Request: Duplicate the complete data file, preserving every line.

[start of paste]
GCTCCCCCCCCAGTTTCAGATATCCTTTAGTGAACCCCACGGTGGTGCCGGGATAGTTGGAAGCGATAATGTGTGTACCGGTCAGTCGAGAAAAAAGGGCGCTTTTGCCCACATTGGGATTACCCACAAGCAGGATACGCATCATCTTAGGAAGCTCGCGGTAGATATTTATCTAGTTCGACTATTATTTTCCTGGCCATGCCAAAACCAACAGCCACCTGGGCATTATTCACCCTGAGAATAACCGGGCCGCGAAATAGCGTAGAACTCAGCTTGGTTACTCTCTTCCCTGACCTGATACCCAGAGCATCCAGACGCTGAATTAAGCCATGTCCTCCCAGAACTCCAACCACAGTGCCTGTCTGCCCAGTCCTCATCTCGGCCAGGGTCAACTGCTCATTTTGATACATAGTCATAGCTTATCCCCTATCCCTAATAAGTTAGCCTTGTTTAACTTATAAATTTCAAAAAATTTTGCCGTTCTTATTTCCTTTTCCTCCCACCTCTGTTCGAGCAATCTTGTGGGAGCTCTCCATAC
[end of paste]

GCTCCCCCCCCAGTTTCAGATATCCTTTAGTGAACCCCACGGTGGTGCCGGGATAGTTGGAAGCGATAATGTGTGTACCGGTCAGTCGAGAAAAAAGGGCGCTTTTGCCCACATTGGGATTACCCACAAGCAGGATACGCATCATCTTAGGAAGCTCGCGGTAGATATTTATCTAGTTCGACTATTATTTTCCTGGCCATGCCAAAACCAACAGCCACCTGGGCATTATTCACCCTGAGAATAACCGGGCCGCGAAATAGCGTAGAACTCAGCTTGGTTACTCTCTTCCCTGACCTGATACCCAGAGCATCCAGACGCTGAATTAAGCCATGTCCTCCCAGAACTCCAACCACAGTGCCTGTCTGCCCAGTCCTCATCTCGGCCAGGGTCAACTGCTCATTTTGATACATAGTCATAGCTTATCCCCTATCCCTAATAAGTTAGCCTTGTTTAACTTATAAATTTCAAAAAATTTTGCCGTTCTTATTTCCTTTTCCTCCCACCTCTGTTCGAGCAATCTTGTGGGAGCTCTCCATAC